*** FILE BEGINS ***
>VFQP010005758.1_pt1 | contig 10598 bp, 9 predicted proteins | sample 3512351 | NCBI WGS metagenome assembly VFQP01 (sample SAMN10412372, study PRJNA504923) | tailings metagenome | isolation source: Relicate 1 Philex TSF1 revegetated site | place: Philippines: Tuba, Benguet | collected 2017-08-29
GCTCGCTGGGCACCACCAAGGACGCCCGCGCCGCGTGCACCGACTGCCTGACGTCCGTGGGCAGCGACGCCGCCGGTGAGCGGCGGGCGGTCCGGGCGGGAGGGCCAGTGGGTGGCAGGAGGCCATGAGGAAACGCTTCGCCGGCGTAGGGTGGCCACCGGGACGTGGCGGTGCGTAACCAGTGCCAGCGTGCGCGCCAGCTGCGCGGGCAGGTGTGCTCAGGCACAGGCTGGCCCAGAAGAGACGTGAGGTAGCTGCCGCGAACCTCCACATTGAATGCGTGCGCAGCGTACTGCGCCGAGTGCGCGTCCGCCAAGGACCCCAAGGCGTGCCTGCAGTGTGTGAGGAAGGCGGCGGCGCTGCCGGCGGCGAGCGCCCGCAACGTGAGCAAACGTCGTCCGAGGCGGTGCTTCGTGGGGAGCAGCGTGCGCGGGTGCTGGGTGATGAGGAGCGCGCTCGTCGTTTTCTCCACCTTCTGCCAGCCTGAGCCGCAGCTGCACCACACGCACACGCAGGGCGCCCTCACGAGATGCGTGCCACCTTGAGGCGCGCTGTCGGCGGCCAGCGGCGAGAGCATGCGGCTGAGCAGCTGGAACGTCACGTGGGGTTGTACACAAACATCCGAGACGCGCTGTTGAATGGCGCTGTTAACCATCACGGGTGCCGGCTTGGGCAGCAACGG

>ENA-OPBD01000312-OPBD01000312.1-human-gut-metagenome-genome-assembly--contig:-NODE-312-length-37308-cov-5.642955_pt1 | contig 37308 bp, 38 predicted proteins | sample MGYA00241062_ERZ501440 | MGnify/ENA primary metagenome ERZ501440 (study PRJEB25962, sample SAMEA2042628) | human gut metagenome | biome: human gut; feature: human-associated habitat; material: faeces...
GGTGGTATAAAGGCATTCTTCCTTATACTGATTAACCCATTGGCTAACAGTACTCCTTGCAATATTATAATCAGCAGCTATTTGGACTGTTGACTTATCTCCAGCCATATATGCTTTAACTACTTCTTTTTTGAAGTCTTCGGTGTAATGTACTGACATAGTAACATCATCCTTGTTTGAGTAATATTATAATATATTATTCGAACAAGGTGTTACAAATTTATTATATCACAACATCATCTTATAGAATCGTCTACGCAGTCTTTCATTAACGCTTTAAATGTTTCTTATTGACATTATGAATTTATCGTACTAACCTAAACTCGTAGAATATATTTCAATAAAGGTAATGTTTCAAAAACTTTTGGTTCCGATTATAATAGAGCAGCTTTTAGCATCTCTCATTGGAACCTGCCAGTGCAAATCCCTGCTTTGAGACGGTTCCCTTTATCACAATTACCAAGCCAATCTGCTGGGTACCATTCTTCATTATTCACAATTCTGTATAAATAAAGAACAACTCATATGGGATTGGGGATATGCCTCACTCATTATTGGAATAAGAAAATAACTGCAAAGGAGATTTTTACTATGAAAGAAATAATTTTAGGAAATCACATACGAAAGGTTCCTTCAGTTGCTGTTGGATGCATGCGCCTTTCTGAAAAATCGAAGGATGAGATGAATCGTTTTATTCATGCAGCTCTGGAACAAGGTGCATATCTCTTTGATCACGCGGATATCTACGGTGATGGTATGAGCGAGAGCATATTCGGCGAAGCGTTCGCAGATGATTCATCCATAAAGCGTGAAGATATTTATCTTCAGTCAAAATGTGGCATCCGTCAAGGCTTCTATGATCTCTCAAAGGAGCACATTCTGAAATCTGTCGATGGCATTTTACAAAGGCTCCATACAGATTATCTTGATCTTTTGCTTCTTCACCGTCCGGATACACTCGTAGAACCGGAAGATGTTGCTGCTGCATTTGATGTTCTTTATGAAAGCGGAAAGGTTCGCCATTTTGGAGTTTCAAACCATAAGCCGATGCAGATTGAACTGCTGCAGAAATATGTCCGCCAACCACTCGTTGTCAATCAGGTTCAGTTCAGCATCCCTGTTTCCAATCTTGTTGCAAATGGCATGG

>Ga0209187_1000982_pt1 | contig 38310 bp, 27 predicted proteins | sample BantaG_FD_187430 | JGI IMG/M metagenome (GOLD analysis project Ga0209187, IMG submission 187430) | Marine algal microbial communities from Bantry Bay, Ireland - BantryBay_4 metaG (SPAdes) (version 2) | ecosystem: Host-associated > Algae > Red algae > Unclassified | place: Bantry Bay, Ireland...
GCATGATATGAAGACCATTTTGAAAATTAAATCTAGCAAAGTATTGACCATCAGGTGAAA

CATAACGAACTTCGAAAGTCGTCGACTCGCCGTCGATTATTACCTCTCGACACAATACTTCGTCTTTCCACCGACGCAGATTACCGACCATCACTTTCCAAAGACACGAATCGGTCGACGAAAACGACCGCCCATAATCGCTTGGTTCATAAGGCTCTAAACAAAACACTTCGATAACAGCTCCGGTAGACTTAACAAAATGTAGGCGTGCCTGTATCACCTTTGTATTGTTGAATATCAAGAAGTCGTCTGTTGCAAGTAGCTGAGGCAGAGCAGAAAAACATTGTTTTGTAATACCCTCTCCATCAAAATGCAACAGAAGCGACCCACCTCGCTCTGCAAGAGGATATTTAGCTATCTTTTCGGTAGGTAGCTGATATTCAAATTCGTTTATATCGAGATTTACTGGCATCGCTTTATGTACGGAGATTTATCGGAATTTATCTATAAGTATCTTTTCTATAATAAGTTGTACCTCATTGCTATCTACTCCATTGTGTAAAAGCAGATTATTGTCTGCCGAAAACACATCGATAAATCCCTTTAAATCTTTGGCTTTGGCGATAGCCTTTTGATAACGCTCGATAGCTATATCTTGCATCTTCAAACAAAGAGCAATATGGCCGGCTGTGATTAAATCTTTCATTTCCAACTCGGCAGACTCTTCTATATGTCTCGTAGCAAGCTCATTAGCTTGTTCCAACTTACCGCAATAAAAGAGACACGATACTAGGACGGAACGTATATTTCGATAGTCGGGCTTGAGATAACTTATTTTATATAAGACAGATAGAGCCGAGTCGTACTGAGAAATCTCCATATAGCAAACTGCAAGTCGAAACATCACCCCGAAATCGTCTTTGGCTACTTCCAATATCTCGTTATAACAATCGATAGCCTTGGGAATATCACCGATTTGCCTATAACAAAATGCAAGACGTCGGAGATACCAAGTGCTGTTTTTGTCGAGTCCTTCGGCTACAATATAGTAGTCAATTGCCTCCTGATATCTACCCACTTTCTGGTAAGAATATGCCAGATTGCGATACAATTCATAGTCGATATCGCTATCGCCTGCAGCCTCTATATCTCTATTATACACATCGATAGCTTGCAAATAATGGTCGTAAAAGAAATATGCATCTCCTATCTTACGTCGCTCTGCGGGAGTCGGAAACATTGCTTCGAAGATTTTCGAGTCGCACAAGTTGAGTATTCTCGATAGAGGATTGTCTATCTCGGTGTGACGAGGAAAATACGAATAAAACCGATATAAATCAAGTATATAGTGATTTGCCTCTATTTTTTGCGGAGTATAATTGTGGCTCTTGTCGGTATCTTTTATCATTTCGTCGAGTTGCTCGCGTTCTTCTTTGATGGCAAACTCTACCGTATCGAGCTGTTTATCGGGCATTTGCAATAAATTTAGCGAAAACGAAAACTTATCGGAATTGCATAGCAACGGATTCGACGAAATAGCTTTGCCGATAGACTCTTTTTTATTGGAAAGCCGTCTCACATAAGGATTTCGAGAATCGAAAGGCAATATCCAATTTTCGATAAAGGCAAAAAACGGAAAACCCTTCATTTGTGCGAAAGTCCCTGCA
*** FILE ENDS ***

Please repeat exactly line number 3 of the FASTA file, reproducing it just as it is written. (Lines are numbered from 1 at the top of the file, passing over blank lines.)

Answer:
>ENA-OPBD01000312-OPBD01000312.1-human-gut-metagenome-genome-assembly--contig:-NODE-312-length-37308-cov-5.642955_pt1 | contig 37308 bp, 38 predicted proteins | sample MGYA00241062_ERZ501440 | MGnify/ENA primary metagenome ERZ501440 (study PRJEB25962, sample SAMEA2042628) | human gut metagenome | biome: human gut; feature: human-associated habitat; material: faeces...